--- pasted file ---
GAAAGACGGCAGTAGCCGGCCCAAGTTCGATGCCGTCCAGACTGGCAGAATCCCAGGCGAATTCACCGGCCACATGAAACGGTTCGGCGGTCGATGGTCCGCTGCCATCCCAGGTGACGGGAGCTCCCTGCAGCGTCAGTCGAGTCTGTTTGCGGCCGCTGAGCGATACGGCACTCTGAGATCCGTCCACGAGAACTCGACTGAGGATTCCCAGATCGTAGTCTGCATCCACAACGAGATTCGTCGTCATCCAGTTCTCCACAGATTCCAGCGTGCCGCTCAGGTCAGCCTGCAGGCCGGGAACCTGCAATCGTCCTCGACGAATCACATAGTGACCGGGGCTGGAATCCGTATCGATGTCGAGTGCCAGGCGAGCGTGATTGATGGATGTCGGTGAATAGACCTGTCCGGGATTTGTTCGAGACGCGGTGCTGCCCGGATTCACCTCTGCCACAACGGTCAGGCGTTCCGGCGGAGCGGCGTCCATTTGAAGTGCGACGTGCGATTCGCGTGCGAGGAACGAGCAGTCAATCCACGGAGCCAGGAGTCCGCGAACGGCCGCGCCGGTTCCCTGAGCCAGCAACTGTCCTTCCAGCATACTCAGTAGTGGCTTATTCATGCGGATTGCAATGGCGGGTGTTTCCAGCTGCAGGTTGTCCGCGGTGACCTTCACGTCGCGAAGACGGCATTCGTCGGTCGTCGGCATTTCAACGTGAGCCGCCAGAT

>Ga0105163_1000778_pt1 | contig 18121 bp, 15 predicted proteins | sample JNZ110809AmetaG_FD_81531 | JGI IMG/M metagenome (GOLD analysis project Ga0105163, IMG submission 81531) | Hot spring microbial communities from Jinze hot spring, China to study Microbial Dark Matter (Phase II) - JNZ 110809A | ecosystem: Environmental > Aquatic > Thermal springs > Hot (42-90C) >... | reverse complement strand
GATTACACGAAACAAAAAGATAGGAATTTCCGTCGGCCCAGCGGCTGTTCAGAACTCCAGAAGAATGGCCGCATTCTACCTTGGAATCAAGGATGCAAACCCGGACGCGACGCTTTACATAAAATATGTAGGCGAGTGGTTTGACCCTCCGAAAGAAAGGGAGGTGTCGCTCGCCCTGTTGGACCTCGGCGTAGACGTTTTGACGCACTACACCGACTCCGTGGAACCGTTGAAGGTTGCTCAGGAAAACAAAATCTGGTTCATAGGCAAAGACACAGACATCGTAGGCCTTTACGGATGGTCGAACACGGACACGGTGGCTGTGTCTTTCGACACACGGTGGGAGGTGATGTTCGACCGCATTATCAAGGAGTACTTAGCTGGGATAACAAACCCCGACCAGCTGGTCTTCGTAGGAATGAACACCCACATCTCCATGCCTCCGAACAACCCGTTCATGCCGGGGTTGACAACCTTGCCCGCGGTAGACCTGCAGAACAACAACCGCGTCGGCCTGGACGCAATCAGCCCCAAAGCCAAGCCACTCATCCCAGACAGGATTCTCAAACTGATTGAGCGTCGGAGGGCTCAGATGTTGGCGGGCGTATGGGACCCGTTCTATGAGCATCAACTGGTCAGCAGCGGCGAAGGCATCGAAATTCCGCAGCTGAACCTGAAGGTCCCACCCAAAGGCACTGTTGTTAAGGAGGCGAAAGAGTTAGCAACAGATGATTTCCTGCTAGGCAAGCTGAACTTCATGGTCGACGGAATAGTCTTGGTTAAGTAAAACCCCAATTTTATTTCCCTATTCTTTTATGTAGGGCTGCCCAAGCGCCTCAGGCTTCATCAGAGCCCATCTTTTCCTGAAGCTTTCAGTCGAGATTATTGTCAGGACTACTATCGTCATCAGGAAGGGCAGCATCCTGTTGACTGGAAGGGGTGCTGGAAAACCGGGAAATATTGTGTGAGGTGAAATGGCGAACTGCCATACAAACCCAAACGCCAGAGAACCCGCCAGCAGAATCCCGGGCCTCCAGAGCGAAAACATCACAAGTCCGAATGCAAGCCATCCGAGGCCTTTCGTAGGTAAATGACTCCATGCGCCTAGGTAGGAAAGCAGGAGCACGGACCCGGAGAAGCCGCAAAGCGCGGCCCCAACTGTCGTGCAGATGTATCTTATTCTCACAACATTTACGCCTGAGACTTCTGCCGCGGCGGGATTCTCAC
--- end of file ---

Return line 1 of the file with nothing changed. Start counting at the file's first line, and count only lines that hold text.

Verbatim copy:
GAAAGACGGCAGTAGCCGGCCCAAGTTCGATGCCGTCCAGACTGGCAGAATCCCAGGCGAATTCACCGGCCACATGAAACGGTTCGGCGGTCGATGGTCCGCTGCCATCCCAGGTGACGGGAGCTCCCTGCAGCGTCAGTCGAGTCTGTTTGCGGCCGCTGAGCGATACGGCACTCTGAGATCCGTCCACGAGAACTCGACTGAGGATTCCCAGATCGTAGTCTGCATCCACAACGAGATTCGTCGTCATCCAGTTCTCCACAGATTCCAGCGTGCCGCTCAGGTCAGCCTGCAGGCCGGGAACCTGCAATCGTCCTCGACGAATCACATAGTGACCGGGGCTGGAATCCGTATCGATGTCGAGTGCCAGGCGAGCGTGATTGATGGATGTCGGTGAATAGACCTGTCCGGGATTTGTTCGAGACGCGGTGCTGCCCGGATTCACCTCTGCCACAACGGTCAGGCGTTCCGGCGGAGCGGCGTCCATTTGAAGTGCGACGTGCGATTCGCGTGCGAGGAACGAGCAGTCAATCCACGGAGCCAGGAGTCCGCGAACGGCCGCGCCGGTTCCCTGAGCCAGCAACTGTCCTTCCAGCATACTCAGTAGTGGCTTATTCATGCGGATTGCAATGGCGGGTGTTTCCAGCTGCAGGTTGTCCGCGGTGACCTTCACGTCGCGAAGACGGCATTCGTCGGTCGTCGGCATTTCAACGTGAGCCGCCAGAT